I honor the grotesque world that would be D.T. TrumpenCruz, President of the U.S. of A. I don’t seek it, but I honor it. I do so for the same reason I honor every other way that we, souls awakening, are abusing ourselves, one another, and our planetary home. The blood of unkindness colors the road to a healthy life. What spills that blood is ignorance, the mother of all suffering––and a sacred teacher.
If life’s purpose is to grow our capacity to love (as I feel it is), and every moment, every situation, serves that purpose (as I feel it does), then the specter of D.T. TrumpenCruz is a ripe reminder that our tenacity to make loving choices usually takes hold only after the consequences of unlove become excruciating. Who would bet the farm, or even a nickel, we’re at that point today? If D.T. TrumpenCruz were abducted by aliens and never heard from again, what problem would really be solved?
For an addict, meaningful recovery begins with bottomless despair, the kind that, if it doesn’t kill us, impels a commitment to go to any lengths never be there again. Ironically, humankind’s most destructive addiction is not alcohol, drugs, gambling, sex or Twinkies. It’s beliefs. At this stage of our evolution, too many of us believe there’s an us and a them––and it’s okay for those them people to suffer. Too many of us believe that things like our Nazi neighbor, or that we were provoked to curse,“Oh shit, doggie do-do,” as we walked to church, are responsible for our unhappiness. Too many of us believe it’s a good use of our time to hate. Too many of us have yet to attempt to meet the events of our life with the question, “What’s the most loving action I can take?” D.T. TrumpenCruz is a symbol of this craziness, this immaturity. A very useful symbol, if you ask me, representing what may be the universe’s most important two-word message after happy birthday: pay attention.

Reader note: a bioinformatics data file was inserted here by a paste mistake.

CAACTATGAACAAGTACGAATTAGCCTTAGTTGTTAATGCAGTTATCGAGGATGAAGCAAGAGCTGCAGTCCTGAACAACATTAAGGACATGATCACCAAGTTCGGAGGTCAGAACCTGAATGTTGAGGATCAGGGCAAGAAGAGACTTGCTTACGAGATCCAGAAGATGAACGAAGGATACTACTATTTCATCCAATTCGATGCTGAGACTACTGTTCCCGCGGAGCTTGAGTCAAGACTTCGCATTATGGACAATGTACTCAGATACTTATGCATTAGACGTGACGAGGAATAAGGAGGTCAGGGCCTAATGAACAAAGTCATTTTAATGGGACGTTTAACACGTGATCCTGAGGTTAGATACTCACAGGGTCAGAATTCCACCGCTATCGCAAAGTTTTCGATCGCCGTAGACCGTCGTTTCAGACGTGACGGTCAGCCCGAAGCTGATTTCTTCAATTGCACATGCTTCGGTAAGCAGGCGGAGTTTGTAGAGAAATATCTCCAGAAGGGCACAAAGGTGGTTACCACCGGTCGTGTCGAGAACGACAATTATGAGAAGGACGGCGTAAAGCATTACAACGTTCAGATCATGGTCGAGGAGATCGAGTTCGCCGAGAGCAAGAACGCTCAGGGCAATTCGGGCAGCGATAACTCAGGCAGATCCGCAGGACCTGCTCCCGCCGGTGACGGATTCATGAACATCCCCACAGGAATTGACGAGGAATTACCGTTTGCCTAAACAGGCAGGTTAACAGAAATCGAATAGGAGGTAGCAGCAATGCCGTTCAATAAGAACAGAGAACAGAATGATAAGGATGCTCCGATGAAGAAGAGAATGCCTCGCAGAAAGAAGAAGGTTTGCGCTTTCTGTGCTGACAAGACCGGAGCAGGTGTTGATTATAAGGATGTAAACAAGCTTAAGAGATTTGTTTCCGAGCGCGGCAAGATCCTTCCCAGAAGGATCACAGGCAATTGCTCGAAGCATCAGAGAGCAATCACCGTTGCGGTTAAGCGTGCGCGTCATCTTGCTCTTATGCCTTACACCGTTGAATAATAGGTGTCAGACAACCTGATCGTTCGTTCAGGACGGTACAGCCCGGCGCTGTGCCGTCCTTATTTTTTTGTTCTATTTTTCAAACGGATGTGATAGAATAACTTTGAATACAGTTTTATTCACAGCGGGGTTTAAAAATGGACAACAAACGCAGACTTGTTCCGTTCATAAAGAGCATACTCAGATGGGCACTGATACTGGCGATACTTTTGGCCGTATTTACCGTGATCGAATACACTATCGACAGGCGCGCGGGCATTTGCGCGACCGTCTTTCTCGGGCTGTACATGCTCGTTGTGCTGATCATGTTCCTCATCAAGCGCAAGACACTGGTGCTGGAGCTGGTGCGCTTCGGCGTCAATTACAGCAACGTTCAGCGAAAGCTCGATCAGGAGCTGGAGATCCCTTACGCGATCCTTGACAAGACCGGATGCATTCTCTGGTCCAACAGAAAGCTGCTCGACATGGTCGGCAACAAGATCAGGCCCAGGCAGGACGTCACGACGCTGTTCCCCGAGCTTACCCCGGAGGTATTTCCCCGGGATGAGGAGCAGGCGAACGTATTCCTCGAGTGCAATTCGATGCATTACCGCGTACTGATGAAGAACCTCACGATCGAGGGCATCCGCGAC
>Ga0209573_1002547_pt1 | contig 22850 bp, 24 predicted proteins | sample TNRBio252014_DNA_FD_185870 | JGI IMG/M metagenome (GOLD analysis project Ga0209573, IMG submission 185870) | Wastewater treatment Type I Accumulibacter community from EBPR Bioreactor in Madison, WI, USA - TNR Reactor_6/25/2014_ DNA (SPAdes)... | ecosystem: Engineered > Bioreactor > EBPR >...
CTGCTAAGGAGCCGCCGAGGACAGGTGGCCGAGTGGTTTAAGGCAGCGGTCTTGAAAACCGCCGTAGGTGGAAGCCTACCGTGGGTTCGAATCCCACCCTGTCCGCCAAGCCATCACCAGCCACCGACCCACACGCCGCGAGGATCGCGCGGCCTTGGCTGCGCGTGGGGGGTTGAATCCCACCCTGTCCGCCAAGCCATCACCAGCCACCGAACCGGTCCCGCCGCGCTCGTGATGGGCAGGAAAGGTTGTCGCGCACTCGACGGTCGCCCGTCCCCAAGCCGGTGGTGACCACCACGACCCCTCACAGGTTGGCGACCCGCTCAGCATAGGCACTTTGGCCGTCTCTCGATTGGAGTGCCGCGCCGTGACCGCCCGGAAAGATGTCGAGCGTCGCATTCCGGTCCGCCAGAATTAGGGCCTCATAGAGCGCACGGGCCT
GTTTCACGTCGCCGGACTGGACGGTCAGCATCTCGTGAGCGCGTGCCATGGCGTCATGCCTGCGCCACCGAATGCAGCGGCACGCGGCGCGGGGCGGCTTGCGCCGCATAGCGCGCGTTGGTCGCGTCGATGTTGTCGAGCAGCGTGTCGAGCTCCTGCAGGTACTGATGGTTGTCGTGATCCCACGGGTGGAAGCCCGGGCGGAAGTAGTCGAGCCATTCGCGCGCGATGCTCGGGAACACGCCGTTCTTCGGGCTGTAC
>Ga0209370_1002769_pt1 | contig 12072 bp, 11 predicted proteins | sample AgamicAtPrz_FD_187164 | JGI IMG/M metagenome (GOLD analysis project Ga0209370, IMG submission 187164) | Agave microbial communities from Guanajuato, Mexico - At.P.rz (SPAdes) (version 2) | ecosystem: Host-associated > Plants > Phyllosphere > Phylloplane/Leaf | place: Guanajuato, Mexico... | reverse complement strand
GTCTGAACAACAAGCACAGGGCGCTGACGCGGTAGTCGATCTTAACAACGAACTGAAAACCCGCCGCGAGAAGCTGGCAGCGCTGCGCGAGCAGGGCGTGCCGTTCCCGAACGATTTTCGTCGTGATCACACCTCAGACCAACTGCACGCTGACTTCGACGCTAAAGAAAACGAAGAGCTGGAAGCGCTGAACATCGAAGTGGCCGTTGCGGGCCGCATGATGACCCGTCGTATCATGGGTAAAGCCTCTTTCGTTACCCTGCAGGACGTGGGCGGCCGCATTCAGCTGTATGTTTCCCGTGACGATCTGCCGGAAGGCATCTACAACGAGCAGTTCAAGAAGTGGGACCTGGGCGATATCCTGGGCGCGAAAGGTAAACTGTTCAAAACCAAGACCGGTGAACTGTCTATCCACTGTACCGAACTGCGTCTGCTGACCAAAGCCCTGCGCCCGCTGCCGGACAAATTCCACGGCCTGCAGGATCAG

D.T. TrumpenCruz is noteworthy, but hardly special. He is a recent addition to the scroll of increasingly intense reminders, stretching centuries, of the price we pay for cultivating fear rather than love. That’s how the universe works: upping pain in direct relationship to the extent we ignore our divinity, until finally, in this life or one ahead, we cry Uncle and begin to make healthier choices. Look around, maybe even in the mirror: evidence of such choices grows, even flourishes in places.
Without intending to, D.T. TrumpenCruz is contributing to humankind’s inevitable embrace of one of the most valuable and dangerous prayers, the kind that makes our heart soar, yet scares the pants off our small self, because it delivers so much: “Lord, change no circumstance in my life; change me.”